Periodontaldiseases between group in 129 patients with CKD and according to the differences in group of CKD

We also separated the ‘more severe CKD’ (eGFR <60 mL/min/1.73 m2) and ‘less severe CKD’ (eGFR 60–90 mL/min/1.73 m2) groups. Eighty-three patients (64%) were categorised into the more severe CKD group, and 46 patients (36%) remained in the less severe CKD group. The mean ages of the more severe and less severe CKD groups were 62 and 60 years, respectively (p=0.46). The serum albumin levels of the more severe CKD group were lower than those of the mild CKD group (4.17 and 4.42 g/L, respectively; p<0.001). Similarly, the haematocrit of the more severe CKD group was lower than that of the less severe CKD group (36% and 42%, respectively; p<0.001) (table 1).

The numbers of decayed teeth, filled teeth and normal remaining teeth were the same in the two groups (table 2). The more severe CKD group had marginally significantly more missing teeth than the mild CKD group (median 12 vs 8; p=0.046). Severe periodontal disease was noticeably greater in the more severe CKD group than in the less severe CKD group, 24% vs 9% (p=0.03) (table 3).

Figure 2 shows that the mean levels of serum albumin declined and correlated with severe periodontal status and the poorest CKD group.

Figure 2

Three-dimensional model showing the association between mean serum albumin level and periodontal status among the three groups of chronic kidney disease.

Ninety patients with CKD had collected serum albumin during this study. We analysed the association with various factors that might contribute to the low level of serum albumin (defined as <3.8 g/dL). Lower albumin (figure 3) was associated with severe periodontitis status and eGFR <30 mL/min/1.73 m2 (OR (95% CI) 5.88 (1.64 to 21.11) and 5.80 (1.58 to 21.35), respectively). Brushing teeth more than once a day showed a negative association with hypoalbuminaemia (OR (95% CI) 0.16 (0.05 to 0.60)).

Figure 3

Forest plots of various factors that might contribute to hypoalbuminaemia.

Discussion

In this study, periodontal diseases were more prevalent in patients with more severe CKD than in those with less severe CKD. In patients receiving MHD, poor periodontal health correlates with markers of malnutrition and inflammation.21 Albumin level, commonly used as a malnutrition marker, can predict mortality in both dialysis and post-kidney transplant patients.14 ,30–33 The present study also demonstrates that serum albumin levels correlate with progressive stages of CKD (γ=0.33; p=0.002) and also decline with severe periodontal status (figure 2). Although previous studies21 ,34 ,35 established that severe periodontitis is associated with low serum albumin in MHD patients, they did not include patients with early stages of CKD. Kshirsagar et al35 also reported on 154 MHD patients and confirmed that severe periodontitis was associated with low serum albumin (defined as <3.5 mg/dL). The present study reveals that severe periodontitis is associated with hypoalbuminaemia from the early stages of CKD.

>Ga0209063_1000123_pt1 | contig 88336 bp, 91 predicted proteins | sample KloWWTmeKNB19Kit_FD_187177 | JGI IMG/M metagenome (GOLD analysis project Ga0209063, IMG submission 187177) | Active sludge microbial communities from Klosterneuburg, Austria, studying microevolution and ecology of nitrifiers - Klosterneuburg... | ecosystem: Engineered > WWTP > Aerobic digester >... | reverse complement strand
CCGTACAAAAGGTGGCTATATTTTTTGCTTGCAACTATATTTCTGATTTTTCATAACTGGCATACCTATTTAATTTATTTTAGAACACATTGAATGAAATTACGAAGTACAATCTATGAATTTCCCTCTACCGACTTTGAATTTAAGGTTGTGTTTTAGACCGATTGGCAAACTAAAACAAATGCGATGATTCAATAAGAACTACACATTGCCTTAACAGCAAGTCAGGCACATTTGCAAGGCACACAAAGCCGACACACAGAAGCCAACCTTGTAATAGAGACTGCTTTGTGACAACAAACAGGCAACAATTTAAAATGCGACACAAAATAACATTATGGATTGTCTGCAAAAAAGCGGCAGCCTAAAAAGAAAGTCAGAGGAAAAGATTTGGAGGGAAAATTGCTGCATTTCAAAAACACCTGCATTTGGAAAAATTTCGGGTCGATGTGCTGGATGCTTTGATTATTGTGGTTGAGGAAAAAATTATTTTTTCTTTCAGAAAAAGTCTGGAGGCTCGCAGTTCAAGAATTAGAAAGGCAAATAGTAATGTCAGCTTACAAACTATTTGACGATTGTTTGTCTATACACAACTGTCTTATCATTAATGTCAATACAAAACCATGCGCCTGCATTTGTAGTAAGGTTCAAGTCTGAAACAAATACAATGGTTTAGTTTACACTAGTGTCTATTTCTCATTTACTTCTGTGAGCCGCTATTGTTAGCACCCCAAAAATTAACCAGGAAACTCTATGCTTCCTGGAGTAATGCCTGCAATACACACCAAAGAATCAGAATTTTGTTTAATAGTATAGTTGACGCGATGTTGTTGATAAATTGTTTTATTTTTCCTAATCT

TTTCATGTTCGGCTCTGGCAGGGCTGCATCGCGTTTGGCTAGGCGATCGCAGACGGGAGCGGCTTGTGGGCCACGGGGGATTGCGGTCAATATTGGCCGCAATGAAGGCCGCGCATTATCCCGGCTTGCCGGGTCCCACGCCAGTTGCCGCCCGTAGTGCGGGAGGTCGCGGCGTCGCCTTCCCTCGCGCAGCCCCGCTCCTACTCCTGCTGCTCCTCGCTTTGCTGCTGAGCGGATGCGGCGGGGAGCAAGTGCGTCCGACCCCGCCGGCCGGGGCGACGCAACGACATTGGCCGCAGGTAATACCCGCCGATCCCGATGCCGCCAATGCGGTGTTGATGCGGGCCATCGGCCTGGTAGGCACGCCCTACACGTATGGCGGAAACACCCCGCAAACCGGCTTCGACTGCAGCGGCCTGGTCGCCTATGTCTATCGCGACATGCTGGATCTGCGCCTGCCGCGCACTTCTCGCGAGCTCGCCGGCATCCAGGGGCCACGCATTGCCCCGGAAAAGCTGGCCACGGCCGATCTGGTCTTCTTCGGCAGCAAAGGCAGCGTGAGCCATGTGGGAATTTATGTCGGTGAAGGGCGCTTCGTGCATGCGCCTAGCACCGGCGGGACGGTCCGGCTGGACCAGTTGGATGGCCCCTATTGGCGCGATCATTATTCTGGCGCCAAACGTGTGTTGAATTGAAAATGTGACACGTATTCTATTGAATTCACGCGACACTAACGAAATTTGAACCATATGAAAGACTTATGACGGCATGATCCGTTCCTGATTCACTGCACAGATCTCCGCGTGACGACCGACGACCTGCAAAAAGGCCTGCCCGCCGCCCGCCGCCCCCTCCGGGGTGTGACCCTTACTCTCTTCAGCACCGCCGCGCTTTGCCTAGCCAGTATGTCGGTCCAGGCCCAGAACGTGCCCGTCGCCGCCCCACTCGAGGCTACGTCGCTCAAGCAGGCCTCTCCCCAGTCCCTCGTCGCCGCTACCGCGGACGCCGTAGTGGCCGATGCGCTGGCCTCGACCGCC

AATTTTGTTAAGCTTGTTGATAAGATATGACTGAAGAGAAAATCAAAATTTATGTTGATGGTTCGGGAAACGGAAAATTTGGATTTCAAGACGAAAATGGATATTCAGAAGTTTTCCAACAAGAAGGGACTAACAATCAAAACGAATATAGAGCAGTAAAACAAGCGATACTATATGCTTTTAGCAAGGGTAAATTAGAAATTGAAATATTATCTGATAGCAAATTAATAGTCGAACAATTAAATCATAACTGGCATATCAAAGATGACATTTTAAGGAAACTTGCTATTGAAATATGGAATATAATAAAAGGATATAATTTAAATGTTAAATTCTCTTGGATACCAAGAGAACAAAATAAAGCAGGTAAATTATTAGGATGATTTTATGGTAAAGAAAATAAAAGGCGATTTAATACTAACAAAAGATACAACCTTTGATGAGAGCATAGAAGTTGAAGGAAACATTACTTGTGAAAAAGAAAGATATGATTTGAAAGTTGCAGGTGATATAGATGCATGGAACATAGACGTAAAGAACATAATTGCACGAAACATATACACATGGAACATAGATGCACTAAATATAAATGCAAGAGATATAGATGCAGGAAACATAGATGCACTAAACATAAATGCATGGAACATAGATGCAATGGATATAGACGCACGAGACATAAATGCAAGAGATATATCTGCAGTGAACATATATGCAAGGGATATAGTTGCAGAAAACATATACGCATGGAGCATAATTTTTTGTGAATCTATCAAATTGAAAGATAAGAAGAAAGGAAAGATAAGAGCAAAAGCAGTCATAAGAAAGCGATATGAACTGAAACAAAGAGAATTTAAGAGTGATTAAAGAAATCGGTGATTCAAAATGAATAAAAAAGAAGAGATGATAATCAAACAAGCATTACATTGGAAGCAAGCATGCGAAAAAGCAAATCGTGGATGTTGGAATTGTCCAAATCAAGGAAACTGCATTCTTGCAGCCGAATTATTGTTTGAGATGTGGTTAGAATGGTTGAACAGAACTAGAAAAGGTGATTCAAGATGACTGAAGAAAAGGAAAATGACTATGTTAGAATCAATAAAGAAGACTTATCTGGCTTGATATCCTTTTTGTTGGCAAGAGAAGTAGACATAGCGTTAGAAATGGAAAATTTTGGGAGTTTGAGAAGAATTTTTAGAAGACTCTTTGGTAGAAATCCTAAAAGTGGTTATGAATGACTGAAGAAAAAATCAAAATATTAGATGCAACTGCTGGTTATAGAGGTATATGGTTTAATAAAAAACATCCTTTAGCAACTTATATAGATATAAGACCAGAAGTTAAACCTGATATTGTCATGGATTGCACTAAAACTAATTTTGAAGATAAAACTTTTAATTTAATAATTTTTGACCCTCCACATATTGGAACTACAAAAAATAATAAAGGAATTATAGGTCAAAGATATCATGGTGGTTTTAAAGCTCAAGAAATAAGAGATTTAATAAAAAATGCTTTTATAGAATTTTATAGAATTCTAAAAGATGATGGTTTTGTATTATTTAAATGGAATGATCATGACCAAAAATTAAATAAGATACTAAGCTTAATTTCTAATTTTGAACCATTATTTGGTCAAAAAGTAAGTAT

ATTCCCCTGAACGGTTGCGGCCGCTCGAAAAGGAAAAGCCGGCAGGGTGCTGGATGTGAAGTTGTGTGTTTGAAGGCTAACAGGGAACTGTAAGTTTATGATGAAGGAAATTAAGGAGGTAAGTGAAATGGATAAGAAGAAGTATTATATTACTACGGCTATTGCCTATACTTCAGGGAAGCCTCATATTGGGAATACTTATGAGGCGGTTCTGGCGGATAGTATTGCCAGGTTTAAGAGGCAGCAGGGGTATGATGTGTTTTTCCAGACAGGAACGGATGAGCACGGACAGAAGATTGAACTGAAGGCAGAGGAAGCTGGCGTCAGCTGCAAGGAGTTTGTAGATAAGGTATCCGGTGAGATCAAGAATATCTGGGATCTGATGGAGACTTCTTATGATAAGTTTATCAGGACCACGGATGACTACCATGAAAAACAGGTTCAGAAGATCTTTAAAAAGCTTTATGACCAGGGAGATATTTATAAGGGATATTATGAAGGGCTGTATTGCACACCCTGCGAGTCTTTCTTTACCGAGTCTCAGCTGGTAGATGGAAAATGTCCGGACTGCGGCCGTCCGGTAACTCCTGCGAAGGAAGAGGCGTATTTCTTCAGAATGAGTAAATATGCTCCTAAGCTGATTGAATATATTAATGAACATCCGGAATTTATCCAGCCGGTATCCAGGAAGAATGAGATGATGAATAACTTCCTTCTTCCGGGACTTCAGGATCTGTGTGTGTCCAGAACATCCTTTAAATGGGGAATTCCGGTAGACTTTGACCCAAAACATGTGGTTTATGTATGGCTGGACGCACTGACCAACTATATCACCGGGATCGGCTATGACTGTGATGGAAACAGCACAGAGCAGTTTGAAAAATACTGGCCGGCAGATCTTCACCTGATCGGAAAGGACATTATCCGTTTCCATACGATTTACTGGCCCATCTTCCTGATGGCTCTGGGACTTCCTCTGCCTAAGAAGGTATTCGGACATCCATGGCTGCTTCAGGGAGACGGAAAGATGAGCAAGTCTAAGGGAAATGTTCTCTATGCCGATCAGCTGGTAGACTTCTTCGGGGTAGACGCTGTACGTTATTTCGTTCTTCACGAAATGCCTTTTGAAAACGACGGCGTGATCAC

Although there is significant overlap with inflammation, starvation and protein–energy wasting, no studies have confirmed the association between poor/reduced oral intake and hypoalbuminaemia. Starvation alone might not be enough to change serum markers such as serum albumin.35 Many studies support the association between systemic inflammatory markers, periodontitis and malnutrition in dialysis patients.8 ,34 ,36–38 The Malnutrition Inflammation Score (MIS) was found to be a comprehensive scoring system with significant associations with prospective hospitalisation and mortality as well as measures of nutrition, inflammation and anaemia in MHD patients.12 Several studies have reported that effective initial periodontal therapy might reduce systemic markers of inflammation such as haptoglobin and CRP levels.38–42 Unfortunately, no study has shown long-term survival outcomes. Further prospective cohort studies should establish the association between MIS, periodontal status and mortality outcomes.43–45

Periodontal disease is characterised by the resorption of alveolar bone and the loss of soft tissue attachments to the teeth. Low renal function is associated with disrupted regulation of vitamin D and calcium levels, which contribute to bone disease.46 A previous study,47 conducted from June to September 2002 at the EGAT (the Electricity Generating Authority of Thailand), demonstrated a prevalence of severe periodontal disease of 15.9% (mean clinical attachment level was >4.0 mm) among the older population (>50 years of age). We also observed greater prevalences of poor periodontal status in severe (23%) and moderate (25%) CKD (all groups had mean ages >50 years). Our study confirmed the high prevalence of poor periodontal status in patients with severe and moderate CKD, which was much greater than that of the general elderly Thai population. In the USA, over 50% of the adult population was found to have periodontal disease, and the prevalence of severe periodontal disease (pocket ≥6 mm) was <5%.48 Interestingly, all of our patients with CKD had periodontal disease. Kshirsagar reported that severe periodontal disease is associated with GFR <60 mL/min/1.73 m2 (OR 2.00; 95% CI 1.23 to 3.24).35 Our study also found that patients in the more severe CKD group had poorer periodontal status than the patients in the mild CKD group.